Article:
A few weeks ago on a #pubmedia chat session on Twitter, I mention what has public media done well and what public media should add. I mention public media should add sports, but sports that fit to the public media culture. The sport that first came to mind is baseball. Not because public media needs baseball, but baseball needs a partner for the long run.
I was a decent baseball fan throughout my life. In 1999, I went to my first baseball game at Camden Yards when the Red Sox faced the Orioles. I was semi-interested, but the Orioles weren’t my team as I learned DC used to have a baseball team and got rejected from MLB owners (mostly Peter Angelos). I started to get into baseball fully when the Montreal Expos moved to Washington to become the Nationals in 2005. It was in 2008 that I understood how special baseball is.
I had partial season tickets to the Nats inaugural season at Nationals Park and attended 20 games. However, it was my trip to Chicago that I went to Wrigley Field for the White Sox-Cubs interleague rivalry and words can’t describe the experience as a tourist in Wrigley Field. I wanted to like baseball, but the Nats were stinking up the joint. Then when Stephen Strasburg arrived in Washington for his MLB debut last year, I understand how baseball is that magical.
Baseball every year has these magical moments. The problem I have with baseball is not the game (although there need to be tweaks, but that’s for a different post), but the broadcasting.
The problem with baseball announcing is that it is trying to excite you artificially or that they don’t care for the game. I’m looking at FOX, who bought a lot of money to get the MLB package, but from the looks of their broadcasting team, coverage, and theme music over the years, it seems like Fox put baseball in the back-burner. TBS are at the same boat since they’re in a network that shows comedies. ESPN is being ESPN.
In addition, youth baseball has been dropping every year since 1996 because sports like lacrosse and soccer have constant motion and have excitement, but in baseball, you stand there most of the time. I mostly blame that on managers (mostly parents) who want to be the alpha people among the teams by yelling and screaming, when the game requires patience, which most of us don’t have.
This brings me to public media, specifically PBS.
What baseball is missing in most broadcasts is storytelling. Baseball announcers are renowned for their voice and stories. Vin Scully comes to mind as a great broadcaster and storyteller. Without commercial breaks, PBS can use the middle and end of each inning to describe what is going on and why it matters and if the game is a blowout, a few stories to tell. The PBS broadcast would let the game flow dictate how to call it.
Another thing PBS can bring to baseball is the element of community. PBS affiliates do a great job promoting arts and culture to their local community. Teaming up with MLB and minor league baseball, not only you would get an engaged community, but a diverse community that is lacking in public media. In addition, you bring the 170 million Americans who contribute to public broadcasting and have something to unite.
If baseball came to PBS, it would eliminate the “elitist” label that public media perceived to have since baseball is a global sport. PBS has done some sports from golf, tennis, and Ivy League football, but those sports tend to be the high-end of the spectrum (to be fair, they did air the FIFA World Cup in 1982). Although baseball is played by world-class athletes, it’s the magical moment people want or do not want to believe that makes the sport special.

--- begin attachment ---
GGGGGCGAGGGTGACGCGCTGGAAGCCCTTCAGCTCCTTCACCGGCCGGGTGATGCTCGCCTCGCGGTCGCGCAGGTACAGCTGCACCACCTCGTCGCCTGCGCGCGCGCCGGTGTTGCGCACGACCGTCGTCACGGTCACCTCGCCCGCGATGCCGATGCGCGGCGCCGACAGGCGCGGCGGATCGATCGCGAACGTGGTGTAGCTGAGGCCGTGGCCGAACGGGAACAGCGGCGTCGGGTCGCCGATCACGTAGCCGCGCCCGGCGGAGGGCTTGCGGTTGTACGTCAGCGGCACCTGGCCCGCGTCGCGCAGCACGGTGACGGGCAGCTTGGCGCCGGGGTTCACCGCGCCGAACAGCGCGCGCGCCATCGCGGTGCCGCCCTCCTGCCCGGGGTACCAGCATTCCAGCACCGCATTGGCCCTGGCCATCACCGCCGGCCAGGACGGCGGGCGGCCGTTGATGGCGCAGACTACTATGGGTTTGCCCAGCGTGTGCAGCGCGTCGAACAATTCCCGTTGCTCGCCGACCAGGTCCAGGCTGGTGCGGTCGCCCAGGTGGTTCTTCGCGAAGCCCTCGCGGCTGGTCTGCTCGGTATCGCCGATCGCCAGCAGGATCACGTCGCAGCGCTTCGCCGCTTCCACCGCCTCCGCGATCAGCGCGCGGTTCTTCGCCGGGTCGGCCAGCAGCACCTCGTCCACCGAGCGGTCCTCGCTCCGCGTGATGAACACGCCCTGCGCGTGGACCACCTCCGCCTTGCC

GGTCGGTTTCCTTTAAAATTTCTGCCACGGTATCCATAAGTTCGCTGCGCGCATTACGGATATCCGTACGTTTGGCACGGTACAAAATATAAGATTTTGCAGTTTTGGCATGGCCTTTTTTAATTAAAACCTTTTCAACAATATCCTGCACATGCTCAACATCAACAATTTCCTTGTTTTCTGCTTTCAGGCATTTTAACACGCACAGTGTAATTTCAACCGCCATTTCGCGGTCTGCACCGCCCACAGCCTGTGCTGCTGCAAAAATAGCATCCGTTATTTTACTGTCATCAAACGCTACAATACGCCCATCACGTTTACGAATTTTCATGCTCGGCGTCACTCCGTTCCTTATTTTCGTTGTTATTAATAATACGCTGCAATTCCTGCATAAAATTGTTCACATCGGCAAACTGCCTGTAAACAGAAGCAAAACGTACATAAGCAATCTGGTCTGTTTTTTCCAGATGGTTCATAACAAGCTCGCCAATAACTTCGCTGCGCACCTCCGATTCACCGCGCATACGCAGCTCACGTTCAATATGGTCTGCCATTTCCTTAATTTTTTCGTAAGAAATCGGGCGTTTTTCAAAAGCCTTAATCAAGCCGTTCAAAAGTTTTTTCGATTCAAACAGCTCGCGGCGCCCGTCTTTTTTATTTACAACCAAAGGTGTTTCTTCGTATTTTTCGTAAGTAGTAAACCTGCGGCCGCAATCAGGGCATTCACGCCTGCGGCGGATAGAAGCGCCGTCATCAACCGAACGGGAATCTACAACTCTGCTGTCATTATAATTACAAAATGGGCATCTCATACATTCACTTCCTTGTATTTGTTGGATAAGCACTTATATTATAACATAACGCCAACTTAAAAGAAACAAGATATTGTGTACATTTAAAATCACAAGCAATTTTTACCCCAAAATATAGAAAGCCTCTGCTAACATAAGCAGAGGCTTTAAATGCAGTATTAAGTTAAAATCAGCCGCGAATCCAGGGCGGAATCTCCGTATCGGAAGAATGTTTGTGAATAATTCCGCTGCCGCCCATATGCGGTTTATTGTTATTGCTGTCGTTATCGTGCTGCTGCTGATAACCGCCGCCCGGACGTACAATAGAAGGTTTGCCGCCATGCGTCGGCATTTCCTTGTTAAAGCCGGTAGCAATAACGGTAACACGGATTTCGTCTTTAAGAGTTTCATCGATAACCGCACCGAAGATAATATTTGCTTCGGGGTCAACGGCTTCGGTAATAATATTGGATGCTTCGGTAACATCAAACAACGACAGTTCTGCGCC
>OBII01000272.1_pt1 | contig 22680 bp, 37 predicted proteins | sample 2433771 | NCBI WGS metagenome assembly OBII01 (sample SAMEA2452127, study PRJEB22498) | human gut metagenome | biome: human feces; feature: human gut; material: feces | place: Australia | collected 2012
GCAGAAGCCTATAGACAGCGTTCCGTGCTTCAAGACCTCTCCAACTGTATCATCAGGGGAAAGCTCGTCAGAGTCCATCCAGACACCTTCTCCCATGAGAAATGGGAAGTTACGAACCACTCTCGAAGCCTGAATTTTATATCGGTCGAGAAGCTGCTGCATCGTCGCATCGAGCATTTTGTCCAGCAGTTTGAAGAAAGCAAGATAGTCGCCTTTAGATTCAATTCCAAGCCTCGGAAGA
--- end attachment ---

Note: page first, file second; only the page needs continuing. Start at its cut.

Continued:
Finally, baseball has two things on their side: history and government. Baseball’s history is rich and with PBS having Ken Burns (Baseball, The Tenth Inning), the game can be preserved. Add to that, most government officials and politicians are still fond of baseball (1994 strike, steroid hearings involved the U.S. government). If baseball is struggling, MLB can rely on the U.S. government to help, possibly bring MLB back to the non-profit side. The U.S. government still allows the NFL to be a non-profit for some odd reason.
Baseball might be dropping like boxing and horse racing not because of steroids or parity in the field. The problem with baseball is networks like Fox, TBS and somewhat ESPN are trying to spice up baseball with graphics and hyperbole when the game doesn’t require it.
This is a perfect time for PBS and its affiliates to pony up and get baseball after the 2013 season, when MLB’s TV contract with Fox, TBS, and ESPN are up, to bring baseball back to life and give the sport its proper due.
MLB would want a big contract with the major broadcast and cable networks after 2013 and wouldn’t care about the long-term effects of the game. MLB are still thinking about being cool at the grown-up table instead of being the adult.
PBS and their affiliates do not have the resources to pay a quarter of what MLB is asking and really can’t do anything except do stories and make documentaries about baseball. In addition, who pays for the TV rights: PBS, PBS affiliates, a third party?
Public broadcasting and baseball would have been a great relationship because both need each other and would fill each other’s weaknesses. It would be similar to hockey in Canada with TSN doing the heavy load of the work and CBC handling the major hockey events (Winter/Heritage Classic, All-Star game, Stanley Cup Final). Instead, greed will always win in baseball and some in the public media audience would not appreciate baseball as an art form. That’s a shame on both accounts.